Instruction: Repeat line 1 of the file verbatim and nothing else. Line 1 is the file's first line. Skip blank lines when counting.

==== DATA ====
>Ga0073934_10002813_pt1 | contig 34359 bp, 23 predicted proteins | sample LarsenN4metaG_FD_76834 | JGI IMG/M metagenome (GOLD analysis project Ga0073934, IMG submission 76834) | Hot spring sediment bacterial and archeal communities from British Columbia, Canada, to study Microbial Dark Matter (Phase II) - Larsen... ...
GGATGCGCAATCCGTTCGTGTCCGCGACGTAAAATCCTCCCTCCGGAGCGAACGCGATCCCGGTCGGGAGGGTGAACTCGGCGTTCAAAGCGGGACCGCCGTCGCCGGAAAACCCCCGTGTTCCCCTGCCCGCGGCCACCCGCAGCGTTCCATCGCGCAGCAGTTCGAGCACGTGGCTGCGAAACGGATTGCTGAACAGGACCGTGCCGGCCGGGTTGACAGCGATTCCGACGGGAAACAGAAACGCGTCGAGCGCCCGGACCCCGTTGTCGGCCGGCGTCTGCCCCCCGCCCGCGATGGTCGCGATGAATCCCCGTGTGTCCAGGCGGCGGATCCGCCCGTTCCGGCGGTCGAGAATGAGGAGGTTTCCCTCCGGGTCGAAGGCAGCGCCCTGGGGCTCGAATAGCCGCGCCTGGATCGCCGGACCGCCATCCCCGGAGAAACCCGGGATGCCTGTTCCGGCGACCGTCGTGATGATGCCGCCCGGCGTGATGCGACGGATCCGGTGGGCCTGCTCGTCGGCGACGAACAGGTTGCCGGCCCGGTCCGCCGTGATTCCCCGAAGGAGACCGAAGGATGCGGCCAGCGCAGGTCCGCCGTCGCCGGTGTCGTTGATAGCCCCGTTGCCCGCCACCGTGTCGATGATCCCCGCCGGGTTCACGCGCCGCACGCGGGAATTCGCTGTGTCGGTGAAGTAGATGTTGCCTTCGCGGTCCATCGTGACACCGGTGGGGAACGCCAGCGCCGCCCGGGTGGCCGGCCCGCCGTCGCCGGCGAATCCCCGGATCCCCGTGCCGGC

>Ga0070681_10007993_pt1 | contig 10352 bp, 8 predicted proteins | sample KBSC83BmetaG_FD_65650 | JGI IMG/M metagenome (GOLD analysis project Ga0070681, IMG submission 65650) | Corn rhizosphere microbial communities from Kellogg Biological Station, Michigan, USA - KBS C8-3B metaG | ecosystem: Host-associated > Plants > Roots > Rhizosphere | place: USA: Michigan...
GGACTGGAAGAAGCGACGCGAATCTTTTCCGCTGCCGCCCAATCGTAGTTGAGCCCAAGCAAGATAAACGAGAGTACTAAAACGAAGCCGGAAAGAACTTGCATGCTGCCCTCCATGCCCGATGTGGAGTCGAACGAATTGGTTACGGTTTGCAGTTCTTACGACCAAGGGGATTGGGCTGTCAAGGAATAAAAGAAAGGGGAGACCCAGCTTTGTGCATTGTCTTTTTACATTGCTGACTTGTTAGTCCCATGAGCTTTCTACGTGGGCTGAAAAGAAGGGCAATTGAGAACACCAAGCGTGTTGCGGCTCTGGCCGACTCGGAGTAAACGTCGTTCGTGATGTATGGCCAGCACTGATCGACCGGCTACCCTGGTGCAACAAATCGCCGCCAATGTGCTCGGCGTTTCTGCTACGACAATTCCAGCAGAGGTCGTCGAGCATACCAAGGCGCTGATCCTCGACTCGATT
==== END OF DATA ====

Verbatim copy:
>Ga0073934_10002813_pt1 | contig 34359 bp, 23 predicted proteins | sample LarsenN4metaG_FD_76834 | JGI IMG/M metagenome (GOLD analysis project Ga0073934, IMG submission 76834) | Hot spring sediment bacterial and archeal communities from British Columbia, Canada, to study Microbial Dark Matter (Phase II) - Larsen... ...